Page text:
• International Journal of Mechanical Engineering and Technology (IJMET), ISSN 0976 –6340(Print), ISSN 0976 – 6359(Online) Volume 4, Issue 2, March - April (2013) © IAEME4822.1 Initial conditionsAssuming that the fluid is initially at rest, the initial conditions are:( ,0) 0u x = and ( ,0) 0u xt∂=∂(5)2.2 Boundary conditionsThe problem has two boundary conditions1. The boundary condition at x L= , the plane wave will vanish at some long distance.( , ) ( , )u L t c u L tt x∂ ∂= −∂ ∂(6)Since an arterial wall is called viscoelastic because it has properties of both an elastic solidand a viscous liquid. For sake of convenience, in modeling, we have taken the arterial tissuein the form of model. In this model, spring and dashpot are arranged in parallel as shown inFig. 2.Fig. 2: Rheological Model for Viscoelastic Excessive enlargement of an artery Wall2. The boundary condition at 0x = , this condition is derived from a force balance equation.According to Newton’s Second Law, the rate of change in momentum must be equal to thetotal forces acting on the wall of the artery. Thus the total force will be the contributions ofbodily fluid and from the spring with dashpot. The force due to bodily fluid isfluidF Pa= − . (7a)If we assume the bodily fluid is slightly compressible, then we can write the pressure interms of displacement as2(0, )fluidF c a u txρ∂=∂(7b)where, ρ is the density of the bodily fluid, c is the speed of sound, and a is the crosssectional area. The damping force isuγF dampingmutt(0,t)F springWallF blood = kX0cosωt fluid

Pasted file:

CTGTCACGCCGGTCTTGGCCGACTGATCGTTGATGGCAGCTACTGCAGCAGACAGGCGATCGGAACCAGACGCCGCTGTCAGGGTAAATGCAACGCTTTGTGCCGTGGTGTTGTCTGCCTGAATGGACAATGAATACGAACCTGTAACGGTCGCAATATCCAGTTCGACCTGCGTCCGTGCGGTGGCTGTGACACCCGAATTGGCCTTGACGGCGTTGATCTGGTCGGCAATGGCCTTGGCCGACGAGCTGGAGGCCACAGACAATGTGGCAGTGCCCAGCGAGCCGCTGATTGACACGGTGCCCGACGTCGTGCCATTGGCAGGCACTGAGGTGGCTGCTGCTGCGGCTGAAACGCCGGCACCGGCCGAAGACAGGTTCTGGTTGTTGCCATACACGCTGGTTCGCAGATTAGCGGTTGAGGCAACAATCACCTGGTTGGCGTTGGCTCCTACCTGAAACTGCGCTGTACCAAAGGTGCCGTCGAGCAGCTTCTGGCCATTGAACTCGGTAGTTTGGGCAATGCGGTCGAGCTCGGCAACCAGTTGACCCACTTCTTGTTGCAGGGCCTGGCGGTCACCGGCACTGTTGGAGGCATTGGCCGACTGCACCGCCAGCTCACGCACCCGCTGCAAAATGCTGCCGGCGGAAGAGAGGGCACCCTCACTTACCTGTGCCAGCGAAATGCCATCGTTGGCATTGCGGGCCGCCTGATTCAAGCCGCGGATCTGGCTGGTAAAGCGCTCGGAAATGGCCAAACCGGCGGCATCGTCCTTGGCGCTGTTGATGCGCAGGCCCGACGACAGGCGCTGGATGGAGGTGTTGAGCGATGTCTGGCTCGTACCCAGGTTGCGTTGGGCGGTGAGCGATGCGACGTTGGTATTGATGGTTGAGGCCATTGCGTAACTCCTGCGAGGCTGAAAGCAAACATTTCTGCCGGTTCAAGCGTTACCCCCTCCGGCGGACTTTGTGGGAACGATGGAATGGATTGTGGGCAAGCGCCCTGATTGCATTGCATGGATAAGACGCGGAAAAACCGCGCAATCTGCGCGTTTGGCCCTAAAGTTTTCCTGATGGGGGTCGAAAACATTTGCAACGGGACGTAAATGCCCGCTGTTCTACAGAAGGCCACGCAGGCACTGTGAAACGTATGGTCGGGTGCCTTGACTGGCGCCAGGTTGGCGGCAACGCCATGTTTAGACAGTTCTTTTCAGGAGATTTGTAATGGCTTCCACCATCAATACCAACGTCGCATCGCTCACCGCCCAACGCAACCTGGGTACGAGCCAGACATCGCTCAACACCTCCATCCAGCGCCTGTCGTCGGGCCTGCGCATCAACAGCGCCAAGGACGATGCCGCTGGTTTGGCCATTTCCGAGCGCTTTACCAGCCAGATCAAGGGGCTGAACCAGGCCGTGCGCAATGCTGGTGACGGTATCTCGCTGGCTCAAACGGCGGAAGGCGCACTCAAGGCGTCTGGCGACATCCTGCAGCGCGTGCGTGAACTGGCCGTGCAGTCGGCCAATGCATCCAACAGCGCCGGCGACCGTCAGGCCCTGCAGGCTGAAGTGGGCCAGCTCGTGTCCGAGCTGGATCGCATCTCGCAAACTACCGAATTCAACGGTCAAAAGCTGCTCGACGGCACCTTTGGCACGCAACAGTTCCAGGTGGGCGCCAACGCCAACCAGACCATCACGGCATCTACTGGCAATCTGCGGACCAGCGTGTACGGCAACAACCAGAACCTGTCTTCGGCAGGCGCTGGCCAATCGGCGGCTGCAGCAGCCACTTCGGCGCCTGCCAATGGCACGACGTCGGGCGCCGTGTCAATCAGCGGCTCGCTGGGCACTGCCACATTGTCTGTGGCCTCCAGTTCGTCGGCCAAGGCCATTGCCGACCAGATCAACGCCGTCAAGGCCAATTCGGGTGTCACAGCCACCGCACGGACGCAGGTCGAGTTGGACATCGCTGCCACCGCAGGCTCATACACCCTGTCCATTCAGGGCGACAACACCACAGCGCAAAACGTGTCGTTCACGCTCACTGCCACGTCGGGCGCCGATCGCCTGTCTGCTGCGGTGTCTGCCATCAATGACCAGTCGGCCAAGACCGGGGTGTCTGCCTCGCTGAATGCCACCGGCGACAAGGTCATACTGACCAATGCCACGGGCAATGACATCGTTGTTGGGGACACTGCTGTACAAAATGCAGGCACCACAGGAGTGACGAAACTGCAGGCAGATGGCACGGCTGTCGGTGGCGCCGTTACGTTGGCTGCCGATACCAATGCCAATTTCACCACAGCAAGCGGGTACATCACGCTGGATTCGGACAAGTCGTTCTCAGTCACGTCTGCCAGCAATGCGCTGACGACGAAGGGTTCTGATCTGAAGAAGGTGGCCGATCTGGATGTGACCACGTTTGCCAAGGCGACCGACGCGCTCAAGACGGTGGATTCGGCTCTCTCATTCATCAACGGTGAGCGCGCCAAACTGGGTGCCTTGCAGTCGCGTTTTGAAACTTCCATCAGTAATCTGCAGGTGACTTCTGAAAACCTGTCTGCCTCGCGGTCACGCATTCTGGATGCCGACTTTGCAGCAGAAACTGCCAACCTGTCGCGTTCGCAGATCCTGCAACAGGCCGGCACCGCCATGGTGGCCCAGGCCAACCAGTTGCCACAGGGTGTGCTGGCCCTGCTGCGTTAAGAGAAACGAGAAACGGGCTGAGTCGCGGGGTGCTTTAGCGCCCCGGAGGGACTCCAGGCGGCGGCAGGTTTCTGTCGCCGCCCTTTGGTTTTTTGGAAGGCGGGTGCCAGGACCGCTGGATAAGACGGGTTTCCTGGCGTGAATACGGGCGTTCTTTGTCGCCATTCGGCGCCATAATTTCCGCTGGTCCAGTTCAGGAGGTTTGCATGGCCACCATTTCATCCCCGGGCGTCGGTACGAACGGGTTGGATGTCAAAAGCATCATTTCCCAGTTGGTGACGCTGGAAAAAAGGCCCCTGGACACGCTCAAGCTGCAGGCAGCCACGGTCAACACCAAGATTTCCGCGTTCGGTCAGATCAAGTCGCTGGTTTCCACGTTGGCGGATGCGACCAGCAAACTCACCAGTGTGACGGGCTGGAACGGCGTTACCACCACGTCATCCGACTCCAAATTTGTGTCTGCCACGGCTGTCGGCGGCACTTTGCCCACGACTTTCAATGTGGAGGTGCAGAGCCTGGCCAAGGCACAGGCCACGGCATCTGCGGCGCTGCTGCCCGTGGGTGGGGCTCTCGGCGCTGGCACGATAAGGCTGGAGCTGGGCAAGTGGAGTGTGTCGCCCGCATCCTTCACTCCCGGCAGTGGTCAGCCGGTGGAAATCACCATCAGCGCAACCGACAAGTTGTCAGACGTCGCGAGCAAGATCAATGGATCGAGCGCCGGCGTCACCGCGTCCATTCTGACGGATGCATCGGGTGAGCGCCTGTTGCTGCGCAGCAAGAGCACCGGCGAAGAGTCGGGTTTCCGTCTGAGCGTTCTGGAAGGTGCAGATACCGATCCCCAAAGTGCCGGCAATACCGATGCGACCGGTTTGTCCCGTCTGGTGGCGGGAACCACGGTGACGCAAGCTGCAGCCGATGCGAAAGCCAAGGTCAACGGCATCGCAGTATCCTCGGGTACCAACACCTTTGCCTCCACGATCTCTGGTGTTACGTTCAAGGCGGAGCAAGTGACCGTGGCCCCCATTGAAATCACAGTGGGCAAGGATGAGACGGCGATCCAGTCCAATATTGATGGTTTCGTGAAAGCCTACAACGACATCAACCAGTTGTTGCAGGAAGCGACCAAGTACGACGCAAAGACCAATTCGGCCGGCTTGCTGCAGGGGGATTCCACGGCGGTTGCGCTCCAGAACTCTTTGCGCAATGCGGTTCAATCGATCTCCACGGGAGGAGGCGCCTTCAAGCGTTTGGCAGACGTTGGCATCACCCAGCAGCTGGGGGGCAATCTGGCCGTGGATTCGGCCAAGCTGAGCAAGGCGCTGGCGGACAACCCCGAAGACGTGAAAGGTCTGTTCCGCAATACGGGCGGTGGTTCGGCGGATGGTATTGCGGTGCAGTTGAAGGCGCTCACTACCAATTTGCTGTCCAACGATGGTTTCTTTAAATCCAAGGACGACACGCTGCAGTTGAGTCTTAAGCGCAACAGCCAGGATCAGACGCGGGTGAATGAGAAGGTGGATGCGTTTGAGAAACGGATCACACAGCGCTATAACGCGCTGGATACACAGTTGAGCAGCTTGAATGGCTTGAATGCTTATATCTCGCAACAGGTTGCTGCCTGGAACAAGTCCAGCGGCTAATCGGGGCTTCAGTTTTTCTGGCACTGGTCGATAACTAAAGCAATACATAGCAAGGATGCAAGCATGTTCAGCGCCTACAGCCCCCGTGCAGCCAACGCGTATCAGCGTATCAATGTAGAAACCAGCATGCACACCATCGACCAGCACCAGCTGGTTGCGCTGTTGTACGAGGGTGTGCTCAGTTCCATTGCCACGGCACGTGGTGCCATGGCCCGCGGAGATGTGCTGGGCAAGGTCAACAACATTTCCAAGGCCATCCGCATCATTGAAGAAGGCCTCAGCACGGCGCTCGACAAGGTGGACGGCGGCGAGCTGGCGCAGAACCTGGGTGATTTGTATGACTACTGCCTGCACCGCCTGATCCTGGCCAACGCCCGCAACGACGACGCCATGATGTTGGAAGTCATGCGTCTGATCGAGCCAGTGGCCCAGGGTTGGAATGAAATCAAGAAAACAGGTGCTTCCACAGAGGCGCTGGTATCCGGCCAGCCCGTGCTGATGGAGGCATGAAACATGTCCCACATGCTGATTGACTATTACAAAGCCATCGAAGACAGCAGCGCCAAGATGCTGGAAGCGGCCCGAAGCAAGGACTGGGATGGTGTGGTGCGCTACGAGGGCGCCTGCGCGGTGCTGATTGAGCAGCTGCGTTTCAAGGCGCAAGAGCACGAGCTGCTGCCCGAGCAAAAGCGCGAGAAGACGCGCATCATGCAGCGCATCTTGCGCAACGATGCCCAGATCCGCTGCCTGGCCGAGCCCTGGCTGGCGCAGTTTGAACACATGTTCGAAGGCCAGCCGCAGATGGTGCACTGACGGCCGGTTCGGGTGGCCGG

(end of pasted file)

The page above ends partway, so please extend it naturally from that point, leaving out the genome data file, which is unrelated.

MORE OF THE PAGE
• International Journal of Mechanical Engineering and Technology (IJMET), ISSN 0976 –6340(Print), ISSN 0976 – 6359(Online) Volume 4, Issue 2, March - April (2013) © IAEME483(0, )dampingF u ttγ∂= −∂(7c)where, γ is the damping constant.The force from the spring will be given by Hooke’s Law, Therefore( )spring m bF k X X= − − (7d)where k is the spring constant, mX is the displacement of the mass which arises due to themotion of the exterior face of the arterial wall (0, )u t , and bX represents the displacement ofthe internal wall of the artery because of blocking element which creates contraction of pathand increase in pressure, it can be given by a sinusoidal function 0cosX tω , where ω is thefrequency of the periodic force from the blood pressure and 0X is the maximum displacementof the inner wall and. Hence, the boundary condition at x = 0 becomesmtu t c axu ttu t ku t kX t∂∂=∂∂−∂∂− +22200 0 0 0( , ) ( , ) ( , ) ( , ) cosρ γ ω (7e)There are two solutions of Eq. (7)1 Exact solution2 Approximate solutionIn both the cases, 0 coskX tω is forcing function and its frequency is adjusted to simulateresonance. We will investigate whether this resonance is a contributing factor in excessiveenlargement of an artery rupture. In summary, we will find an exact and an approximatesolution of Eq. (4), Eq. (5), Eq. (6) and Eq. (7e). The exact solution is obtained by takingLaplace Transform of the bodily fluid pressure term and solved it at the boundary condition0x = which resulted in the bodily fluid pressure term being coupled with the damping force.As a result, the combined bodily fluid-damping term could never approach zero andresonance could not be produced. The approximate solution of the boundary condition canbe obtained by linear approximation of the change in displacement due to the bodily fluidpressure term from 0x = to x L= . This assumption leads to group the bodily fluid pressureeffect with the spring force. As a result of which the damping term could approach to zero,therefore an interesting resonance phenomenon is observed.3. SOLUTION OF THE MODELWe start with partial differential equation for the wave equation:2 222 2u uct x∂ ∂=∂ ∂0, 0t x L≥ < < (8a)The Laplace Transforms of the displacement ( , )u x t are